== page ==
Sunday morning is already gone, slipped out the back when I wasn’t looking. I did walk the river today—and up the monster hill—for the first time in months. My body seems to be recovering slowly, or maybe a momentary reprieve. I stand up from a low chair without using my hands, a symbolic gesture of defiance on my part. I remember an old 1960s Playboy cartoon image of a mouse giving the finger to a raptor as its shadow, talons spread, looms over mouse and the brick wall behind him. I feel that way sometimes.

I sip the bone broth made yesterday.  Then coffee. An interesting combination of taste.

A friend tells me she doesn’t read my “literary” post, so I will try to refrain today.  I watched college football almost all day yesterday, the UT game while I was waiting for the Subaru service department to reprogram my car’s computer so the alternator will charge the battery on short as well as long drives.  They also replaced a dead battery.  UT lost.  The whole day seemed lost. Weekends during football season feel more and more that way for me. It’s as if I were addicted to a drug that no longer supplied the highs I remember but still had its hold on me. I wonder if the highs were real, or was it some illusion shared with people who have lost themselves in the mythology. I think the high was more from watching the girl in the brown coat walking across campus during the fall, the wind blowing her hair. Somehow the image of her dark brown hair merging with the sounds of the band playing at the stadium. The truth though is I am no longer sure she was wearing a brown coat.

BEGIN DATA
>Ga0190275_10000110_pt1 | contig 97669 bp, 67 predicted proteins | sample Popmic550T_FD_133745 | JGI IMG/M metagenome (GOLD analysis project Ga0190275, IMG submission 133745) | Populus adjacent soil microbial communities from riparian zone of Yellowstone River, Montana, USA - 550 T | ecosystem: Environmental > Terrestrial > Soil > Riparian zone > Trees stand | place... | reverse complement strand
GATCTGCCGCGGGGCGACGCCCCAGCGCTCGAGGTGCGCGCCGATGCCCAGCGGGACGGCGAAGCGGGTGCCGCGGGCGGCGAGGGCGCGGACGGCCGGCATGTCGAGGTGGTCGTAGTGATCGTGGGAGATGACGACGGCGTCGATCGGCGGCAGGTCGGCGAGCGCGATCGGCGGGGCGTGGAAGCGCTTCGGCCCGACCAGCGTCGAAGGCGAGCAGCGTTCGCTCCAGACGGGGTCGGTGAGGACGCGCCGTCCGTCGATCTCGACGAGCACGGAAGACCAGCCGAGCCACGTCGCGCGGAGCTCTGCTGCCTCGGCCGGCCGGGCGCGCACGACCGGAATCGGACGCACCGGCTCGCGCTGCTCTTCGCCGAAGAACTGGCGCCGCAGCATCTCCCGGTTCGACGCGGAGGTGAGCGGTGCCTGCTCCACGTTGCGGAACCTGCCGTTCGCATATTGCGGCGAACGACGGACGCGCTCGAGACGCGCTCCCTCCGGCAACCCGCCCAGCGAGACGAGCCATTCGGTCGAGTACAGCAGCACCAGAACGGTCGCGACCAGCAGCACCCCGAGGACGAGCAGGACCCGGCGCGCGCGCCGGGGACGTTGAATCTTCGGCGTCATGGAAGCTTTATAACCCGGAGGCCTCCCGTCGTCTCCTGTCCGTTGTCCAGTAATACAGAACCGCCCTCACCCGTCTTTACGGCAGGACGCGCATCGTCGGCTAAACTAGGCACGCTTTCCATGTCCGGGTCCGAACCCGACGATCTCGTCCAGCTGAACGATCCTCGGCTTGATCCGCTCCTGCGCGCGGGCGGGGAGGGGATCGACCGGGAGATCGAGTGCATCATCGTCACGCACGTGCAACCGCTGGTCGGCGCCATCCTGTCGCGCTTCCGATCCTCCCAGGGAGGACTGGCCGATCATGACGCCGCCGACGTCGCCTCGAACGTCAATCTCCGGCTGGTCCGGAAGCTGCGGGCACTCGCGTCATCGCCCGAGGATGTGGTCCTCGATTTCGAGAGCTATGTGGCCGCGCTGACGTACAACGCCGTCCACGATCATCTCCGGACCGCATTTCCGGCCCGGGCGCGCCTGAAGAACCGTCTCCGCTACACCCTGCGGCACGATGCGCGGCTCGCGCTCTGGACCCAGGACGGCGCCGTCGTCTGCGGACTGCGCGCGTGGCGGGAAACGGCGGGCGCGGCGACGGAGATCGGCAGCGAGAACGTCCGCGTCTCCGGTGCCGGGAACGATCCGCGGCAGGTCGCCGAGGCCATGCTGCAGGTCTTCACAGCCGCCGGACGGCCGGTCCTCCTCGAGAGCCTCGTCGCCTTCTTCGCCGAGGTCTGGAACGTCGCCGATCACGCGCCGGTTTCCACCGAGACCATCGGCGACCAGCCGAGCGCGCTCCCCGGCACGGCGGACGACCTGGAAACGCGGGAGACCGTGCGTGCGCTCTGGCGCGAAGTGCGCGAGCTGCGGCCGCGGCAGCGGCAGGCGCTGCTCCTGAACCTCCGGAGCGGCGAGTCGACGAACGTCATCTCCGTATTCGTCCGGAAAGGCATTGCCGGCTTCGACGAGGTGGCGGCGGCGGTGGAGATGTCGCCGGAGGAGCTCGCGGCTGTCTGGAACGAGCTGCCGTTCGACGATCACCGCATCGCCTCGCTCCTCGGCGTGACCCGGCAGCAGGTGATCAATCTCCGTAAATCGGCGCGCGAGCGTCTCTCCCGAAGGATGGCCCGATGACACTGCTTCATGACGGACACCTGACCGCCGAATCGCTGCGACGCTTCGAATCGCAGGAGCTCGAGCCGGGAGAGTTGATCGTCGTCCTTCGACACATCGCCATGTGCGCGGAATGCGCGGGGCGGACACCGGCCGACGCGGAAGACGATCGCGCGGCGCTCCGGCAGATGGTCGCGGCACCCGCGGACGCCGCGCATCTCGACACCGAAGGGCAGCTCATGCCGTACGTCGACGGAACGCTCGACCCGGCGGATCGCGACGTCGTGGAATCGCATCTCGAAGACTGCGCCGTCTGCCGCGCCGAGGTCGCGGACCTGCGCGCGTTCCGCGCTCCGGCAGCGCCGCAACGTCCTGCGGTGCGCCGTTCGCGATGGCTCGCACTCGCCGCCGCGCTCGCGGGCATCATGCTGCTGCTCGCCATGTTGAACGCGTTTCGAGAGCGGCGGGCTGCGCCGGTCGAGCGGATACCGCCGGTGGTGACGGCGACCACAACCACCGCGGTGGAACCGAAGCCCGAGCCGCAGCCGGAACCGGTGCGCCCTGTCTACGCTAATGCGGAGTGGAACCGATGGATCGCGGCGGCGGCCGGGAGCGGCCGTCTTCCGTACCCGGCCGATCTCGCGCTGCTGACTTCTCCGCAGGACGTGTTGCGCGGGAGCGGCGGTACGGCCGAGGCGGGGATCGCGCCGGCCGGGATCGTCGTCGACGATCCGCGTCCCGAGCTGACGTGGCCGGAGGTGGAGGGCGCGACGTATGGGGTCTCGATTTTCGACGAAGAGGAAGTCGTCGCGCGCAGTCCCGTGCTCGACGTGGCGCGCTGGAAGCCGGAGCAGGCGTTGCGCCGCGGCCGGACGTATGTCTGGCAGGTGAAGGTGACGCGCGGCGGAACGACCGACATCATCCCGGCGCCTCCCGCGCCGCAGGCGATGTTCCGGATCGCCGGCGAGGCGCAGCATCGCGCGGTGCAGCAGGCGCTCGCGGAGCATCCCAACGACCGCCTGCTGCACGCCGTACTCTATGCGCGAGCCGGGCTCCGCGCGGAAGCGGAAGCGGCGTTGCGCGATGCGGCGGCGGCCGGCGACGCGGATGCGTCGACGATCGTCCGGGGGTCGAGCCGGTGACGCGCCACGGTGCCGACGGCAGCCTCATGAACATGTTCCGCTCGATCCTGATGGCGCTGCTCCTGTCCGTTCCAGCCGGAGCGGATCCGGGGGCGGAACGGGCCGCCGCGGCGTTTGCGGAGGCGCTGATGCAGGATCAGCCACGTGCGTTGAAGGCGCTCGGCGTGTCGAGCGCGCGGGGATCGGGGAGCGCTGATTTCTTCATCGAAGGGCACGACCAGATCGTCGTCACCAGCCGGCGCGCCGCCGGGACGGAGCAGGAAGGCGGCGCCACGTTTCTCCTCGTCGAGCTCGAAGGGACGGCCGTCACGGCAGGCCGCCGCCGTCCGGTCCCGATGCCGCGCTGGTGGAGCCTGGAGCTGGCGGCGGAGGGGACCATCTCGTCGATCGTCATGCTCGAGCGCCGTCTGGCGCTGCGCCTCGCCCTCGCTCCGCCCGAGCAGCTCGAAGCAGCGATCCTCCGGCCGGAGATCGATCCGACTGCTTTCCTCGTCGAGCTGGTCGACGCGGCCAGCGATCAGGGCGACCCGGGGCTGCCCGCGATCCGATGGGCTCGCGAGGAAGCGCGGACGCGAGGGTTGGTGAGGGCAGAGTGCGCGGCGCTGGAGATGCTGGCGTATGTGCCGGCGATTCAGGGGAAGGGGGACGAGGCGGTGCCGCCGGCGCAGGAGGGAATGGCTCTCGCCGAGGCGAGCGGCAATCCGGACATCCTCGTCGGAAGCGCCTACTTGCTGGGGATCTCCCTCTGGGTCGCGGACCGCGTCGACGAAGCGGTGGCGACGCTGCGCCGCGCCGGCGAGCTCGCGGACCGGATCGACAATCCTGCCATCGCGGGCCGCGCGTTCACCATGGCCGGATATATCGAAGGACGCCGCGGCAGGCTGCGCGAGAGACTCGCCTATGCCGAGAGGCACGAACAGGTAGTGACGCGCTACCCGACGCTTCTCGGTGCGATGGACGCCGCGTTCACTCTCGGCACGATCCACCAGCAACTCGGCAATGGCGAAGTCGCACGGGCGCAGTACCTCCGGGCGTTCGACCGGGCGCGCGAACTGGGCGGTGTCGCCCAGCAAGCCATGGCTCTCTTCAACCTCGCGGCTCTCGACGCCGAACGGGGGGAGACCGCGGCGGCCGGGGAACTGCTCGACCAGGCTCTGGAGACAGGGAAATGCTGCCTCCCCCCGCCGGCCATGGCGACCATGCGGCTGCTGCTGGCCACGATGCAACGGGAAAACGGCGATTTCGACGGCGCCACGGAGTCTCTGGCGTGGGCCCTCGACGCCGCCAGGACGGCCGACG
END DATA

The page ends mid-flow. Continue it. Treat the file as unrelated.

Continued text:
Barbara wore a brown coat when I first meet her, but that was years later.

The remaining two oaks outside my window look as if they are dying and recovering at the same time.  They drink the waters from Harvey’s rain. New shoots with leaves sprout from the thinker limbs while the old branches are bare. Searching for metaphor.

Myra posts about my grandfather on Facebook. There are just some people you don’t get over missing.

A cold front is supposedly coming next week. Barbara tells me she wants us to go to California after my rheumatology appointment on the 15th.  I have obligations, but the whole point of being retired was to be able to go somewhere on a whim.  There are people to see both here and there.  Let’s think about it, she says.  Of course that will depend in part on what my rheumatologist tells me.  Or it may not.